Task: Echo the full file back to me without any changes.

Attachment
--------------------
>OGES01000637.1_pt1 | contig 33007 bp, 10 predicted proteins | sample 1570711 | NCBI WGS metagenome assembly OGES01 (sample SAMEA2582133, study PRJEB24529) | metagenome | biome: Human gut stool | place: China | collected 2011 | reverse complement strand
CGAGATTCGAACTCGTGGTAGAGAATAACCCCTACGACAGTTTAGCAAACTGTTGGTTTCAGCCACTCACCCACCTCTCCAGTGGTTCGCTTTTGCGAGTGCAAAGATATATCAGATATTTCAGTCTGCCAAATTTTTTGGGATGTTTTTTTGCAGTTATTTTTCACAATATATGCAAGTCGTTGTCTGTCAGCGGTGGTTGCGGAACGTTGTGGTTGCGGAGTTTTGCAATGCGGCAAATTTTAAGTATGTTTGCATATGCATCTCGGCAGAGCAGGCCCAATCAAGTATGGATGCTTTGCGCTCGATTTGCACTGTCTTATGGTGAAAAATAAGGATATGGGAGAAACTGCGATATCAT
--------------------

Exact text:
>OGES01000637.1_pt1 | contig 33007 bp, 10 predicted proteins | sample 1570711 | NCBI WGS metagenome assembly OGES01 (sample SAMEA2582133, study PRJEB24529) | metagenome | biome: Human gut stool | place: China | collected 2011 | reverse complement strand
CGAGATTCGAACTCGTGGTAGAGAATAACCCCTACGACAGTTTAGCAAACTGTTGGTTTCAGCCACTCACCCACCTCTCCAGTGGTTCGCTTTTGCGAGTGCAAAGATATATCAGATATTTCAGTCTGCCAAATTTTTTGGGATGTTTTTTTGCAGTTATTTTTCACAATATATGCAAGTCGTTGTCTGTCAGCGGTGGTTGCGGAACGTTGTGGTTGCGGAGTTTTGCAATGCGGCAAATTTTAAGTATGTTTGCATATGCATCTCGGCAGAGCAGGCCCAATCAAGTATGGATGCTTTGCGCTCGATTTGCACTGTCTTATGGTGAAAAATAAGGATATGGGAGAAACTGCGATATCAT